Storer did not support the 26% emissions reduction target of the National Energy Guarantee, arguing that as it is cheap to reduce emissions in the electricity sector, the target should be higher.[20]

References[edit]

  1. ^ Owen, Michael; Packham, Ben (29 March 2018). "ALP links: 189-vote senator Tim Storer blocking tax reform". The Australian. Retrieved 31 March 2018.
  2. ^ a b c McIlroy, Tom (22 March 2018). "Meet SA's new centrist independent senator Tim Storer". The Australian Financial Review. Retrieved 31 March 2018. Mr Storer was born in Loxton, South Australia, where his father was a local doctor and his mother a school teacher. He later studied at Adelaide University, and received his MBA from Australian National University in Canberra.
  3. ^ "Council Members' Biographies". The University of Adelaide. 8 January 2018. Retrieved 16 February 2018.
  4. ^ "TIM STORER". Australia-China Business Week. Retrieved 16 February 2018.
  5. ^ a b "Ex-Xenophon candidate Tim Storer gets Senate seat". The Australian. AAP. 16 February 2018. Retrieved 16 February 2018.
  6. ^ "Deciphering Tim Storer | Inside Story". Inside Story. 25 June 2018. Retrieved 3 July 2018.
  7. ^ Press, Australian Associated (1 November 2017). "Nick Xenophon's handpicked replacement challenged by 2016 candidate". the Guardian. Retrieved 16 February 2018.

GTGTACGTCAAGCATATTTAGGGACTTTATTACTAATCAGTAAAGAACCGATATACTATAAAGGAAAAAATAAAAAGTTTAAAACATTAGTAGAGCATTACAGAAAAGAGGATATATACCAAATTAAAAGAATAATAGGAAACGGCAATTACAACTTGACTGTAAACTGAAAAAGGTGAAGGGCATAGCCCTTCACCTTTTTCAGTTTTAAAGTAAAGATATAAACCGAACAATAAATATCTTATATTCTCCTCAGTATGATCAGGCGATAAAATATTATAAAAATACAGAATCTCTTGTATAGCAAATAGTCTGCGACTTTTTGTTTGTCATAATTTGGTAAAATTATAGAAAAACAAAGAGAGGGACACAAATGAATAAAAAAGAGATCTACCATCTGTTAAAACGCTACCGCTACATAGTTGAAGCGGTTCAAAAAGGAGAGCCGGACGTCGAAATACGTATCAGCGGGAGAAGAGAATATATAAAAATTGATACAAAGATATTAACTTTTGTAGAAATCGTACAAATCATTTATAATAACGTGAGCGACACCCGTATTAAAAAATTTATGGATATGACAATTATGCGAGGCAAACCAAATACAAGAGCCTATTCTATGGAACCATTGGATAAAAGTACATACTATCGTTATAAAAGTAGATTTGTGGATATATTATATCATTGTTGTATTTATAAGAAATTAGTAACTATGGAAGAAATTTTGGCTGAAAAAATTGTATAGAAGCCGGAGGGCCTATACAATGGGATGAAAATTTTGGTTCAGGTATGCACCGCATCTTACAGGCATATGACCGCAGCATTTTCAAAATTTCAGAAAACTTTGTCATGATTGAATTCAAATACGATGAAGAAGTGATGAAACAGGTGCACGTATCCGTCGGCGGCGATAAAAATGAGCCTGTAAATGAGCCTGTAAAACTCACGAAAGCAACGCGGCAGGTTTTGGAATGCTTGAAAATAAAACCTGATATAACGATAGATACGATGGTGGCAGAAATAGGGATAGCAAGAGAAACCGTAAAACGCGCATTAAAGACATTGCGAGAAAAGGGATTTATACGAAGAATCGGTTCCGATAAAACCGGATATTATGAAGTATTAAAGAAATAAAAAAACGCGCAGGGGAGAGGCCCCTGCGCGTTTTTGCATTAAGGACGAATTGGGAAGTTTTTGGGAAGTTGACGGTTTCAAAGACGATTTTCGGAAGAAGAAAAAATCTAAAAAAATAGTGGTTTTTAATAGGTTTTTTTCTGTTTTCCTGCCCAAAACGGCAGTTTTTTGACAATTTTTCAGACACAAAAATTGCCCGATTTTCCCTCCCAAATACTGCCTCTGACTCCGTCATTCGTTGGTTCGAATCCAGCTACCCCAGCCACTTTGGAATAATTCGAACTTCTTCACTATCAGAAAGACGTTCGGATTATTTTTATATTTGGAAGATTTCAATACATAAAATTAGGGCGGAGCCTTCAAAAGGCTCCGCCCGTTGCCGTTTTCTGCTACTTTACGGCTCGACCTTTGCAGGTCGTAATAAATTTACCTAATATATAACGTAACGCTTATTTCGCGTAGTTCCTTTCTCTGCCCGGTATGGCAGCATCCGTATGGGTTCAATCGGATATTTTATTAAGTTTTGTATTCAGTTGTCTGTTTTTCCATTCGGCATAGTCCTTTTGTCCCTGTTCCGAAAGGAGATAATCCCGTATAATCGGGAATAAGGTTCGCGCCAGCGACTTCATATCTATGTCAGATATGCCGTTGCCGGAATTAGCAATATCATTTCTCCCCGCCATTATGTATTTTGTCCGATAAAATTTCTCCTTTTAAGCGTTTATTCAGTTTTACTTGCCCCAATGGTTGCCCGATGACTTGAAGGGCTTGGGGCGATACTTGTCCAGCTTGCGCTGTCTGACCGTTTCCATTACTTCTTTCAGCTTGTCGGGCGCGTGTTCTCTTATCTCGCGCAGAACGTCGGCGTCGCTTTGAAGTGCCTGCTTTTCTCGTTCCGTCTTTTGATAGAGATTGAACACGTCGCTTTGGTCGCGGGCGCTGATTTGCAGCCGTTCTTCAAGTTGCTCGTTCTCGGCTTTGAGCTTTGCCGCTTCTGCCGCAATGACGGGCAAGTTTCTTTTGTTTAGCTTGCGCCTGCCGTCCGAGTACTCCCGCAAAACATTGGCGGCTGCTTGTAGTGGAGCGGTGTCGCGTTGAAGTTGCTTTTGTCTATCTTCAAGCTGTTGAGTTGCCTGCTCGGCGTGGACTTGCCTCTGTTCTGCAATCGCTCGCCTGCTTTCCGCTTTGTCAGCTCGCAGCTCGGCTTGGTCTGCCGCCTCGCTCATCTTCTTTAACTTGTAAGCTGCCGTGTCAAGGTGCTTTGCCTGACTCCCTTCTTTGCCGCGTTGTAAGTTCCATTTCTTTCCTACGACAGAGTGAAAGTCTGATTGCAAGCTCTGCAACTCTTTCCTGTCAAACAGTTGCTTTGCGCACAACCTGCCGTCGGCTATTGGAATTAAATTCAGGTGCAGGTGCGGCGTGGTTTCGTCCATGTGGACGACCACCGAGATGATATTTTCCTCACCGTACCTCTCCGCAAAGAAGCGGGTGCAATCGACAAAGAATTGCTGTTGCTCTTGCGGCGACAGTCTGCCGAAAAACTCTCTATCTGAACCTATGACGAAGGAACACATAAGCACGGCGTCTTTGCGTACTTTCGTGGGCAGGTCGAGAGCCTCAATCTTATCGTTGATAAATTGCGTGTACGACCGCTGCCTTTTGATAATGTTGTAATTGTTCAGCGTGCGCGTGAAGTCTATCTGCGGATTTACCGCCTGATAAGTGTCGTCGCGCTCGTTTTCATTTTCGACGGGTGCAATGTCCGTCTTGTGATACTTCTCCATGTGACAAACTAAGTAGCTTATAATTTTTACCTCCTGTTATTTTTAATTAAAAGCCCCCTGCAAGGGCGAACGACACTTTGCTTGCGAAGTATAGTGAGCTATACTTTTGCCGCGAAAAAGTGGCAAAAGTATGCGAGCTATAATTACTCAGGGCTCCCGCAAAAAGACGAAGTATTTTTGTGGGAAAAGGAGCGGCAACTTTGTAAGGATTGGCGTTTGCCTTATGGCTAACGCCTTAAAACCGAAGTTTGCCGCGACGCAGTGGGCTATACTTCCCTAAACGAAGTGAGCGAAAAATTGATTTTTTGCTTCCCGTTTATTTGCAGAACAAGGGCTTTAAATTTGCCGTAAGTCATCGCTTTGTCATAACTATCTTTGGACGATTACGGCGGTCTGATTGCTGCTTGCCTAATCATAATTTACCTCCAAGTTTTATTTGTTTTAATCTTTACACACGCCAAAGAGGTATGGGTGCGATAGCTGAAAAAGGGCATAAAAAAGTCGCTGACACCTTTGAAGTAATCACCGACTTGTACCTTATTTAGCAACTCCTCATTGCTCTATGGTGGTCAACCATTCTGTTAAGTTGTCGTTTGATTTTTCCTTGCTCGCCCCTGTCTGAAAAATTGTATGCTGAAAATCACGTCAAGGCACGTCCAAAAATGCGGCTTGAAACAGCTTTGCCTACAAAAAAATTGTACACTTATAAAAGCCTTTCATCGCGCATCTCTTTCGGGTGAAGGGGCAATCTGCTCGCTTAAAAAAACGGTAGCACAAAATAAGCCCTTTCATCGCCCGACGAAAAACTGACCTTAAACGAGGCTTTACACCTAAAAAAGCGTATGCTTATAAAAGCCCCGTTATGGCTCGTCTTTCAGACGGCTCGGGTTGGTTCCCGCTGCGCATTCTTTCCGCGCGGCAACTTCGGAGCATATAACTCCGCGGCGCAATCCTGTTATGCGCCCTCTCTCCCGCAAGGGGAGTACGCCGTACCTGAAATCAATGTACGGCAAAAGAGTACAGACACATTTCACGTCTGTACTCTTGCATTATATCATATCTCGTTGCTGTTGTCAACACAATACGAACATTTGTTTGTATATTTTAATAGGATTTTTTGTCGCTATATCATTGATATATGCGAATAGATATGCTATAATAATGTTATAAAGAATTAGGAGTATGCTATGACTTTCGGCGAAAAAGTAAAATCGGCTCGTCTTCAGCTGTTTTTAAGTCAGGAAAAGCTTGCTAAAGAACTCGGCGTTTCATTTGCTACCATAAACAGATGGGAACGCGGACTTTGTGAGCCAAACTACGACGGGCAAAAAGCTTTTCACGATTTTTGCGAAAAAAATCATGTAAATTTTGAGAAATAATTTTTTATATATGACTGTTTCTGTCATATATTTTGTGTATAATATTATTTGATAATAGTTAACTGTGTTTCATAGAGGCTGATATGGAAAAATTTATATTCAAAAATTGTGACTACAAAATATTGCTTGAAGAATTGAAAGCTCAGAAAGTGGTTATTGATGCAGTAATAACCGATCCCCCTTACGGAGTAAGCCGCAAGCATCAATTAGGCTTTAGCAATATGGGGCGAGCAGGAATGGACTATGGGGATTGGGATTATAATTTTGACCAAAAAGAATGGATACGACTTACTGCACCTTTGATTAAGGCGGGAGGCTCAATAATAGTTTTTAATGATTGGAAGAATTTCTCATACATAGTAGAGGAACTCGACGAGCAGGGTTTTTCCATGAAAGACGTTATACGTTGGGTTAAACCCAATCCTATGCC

8. ^ Shepherd, Tory (1 November 2017). "Legal fight over Xenophon's Senate seat". News.com.au. Retrieved 16 February 2018.
  9. ^ "Tim Storer drops attempt to seize Nick Xenophon's Senate seat Clearing the way for Rex Patrick to Become SA's Newest Senator". The Advertiser. 6 November 2017.
  10. ^ Doran, Matthew (22 November 2017). "How will Kakoschke-Moore be replaced? Nothing is simple in the Senate". ABC News. Retrieved 23 May 2019.
  11. ^ Hair, Jonathan (16 February 2018). "Tim Storer takes over vacant SA Senate seat". ABC News. Retrieved 16 February 2018. In the lead-up to the 2013 federal election, Senator Storer nominated himself as the Shanghai contact for ALP Abroad, a Labor Party movement that works to promote the ALP to Australian expats [...] He resigned his membership from the Adelaide sub-branch of the SA Labor Party in 2015.
  12. ^ Murphy, Katharine (27 March 2018). "Coalition postpones corporate tax cut bill after failing to secure support". the Guardian. Retrieved 29 March 2018.
  13. ^ Murphy, Katharine (28 March 2018). "Tim Storer insists he won't horse-trade, but flags boost to Newstart as top goal". the Guardian. Retrieved 29 March 2018.
  14. ^ "Electric vehicle inquiry to test governments' resolve for new industry". Financial Review. 27 June 2018. Retrieved 3 July 2018.
  15. ^ "Select Committee on Electric Vehicles". www.aph.gov.au.
  16. ^ Bourke, Latika (18 April 2019). "'What this means for my young family': Senator Tim Storer quits". The Age. Retrieved 18 April 2019.
  17. ^ "Tim Storer Independent SA Party" (PDF). NOTICE OF APPLICATION FOR REGISTRATION AS A POLITICAL PARTY. Australian Electoral Commission. 15 June 2018. Retrieved 26 June 2018.
  18. ^ "Tim Storer Independent SA Party Constitution" (PDF). Tim Storer Independent SA Party. Retrieved 26 June 2018 – via Australian Electoral Commission.
  19. ^ "Registration of a political party - Tim Storer Independent SA Party" (PDF). Notice under s 133(1A)(a) of the Commonwealth Electoral Act 1918. Australian Electoral Commission. 30 August 2018. Retrieved 12 September 2018.
  20. ^ Packham, B. (2018, July 28). Lib MP sceptical on power savings. Australian, The. p. 8.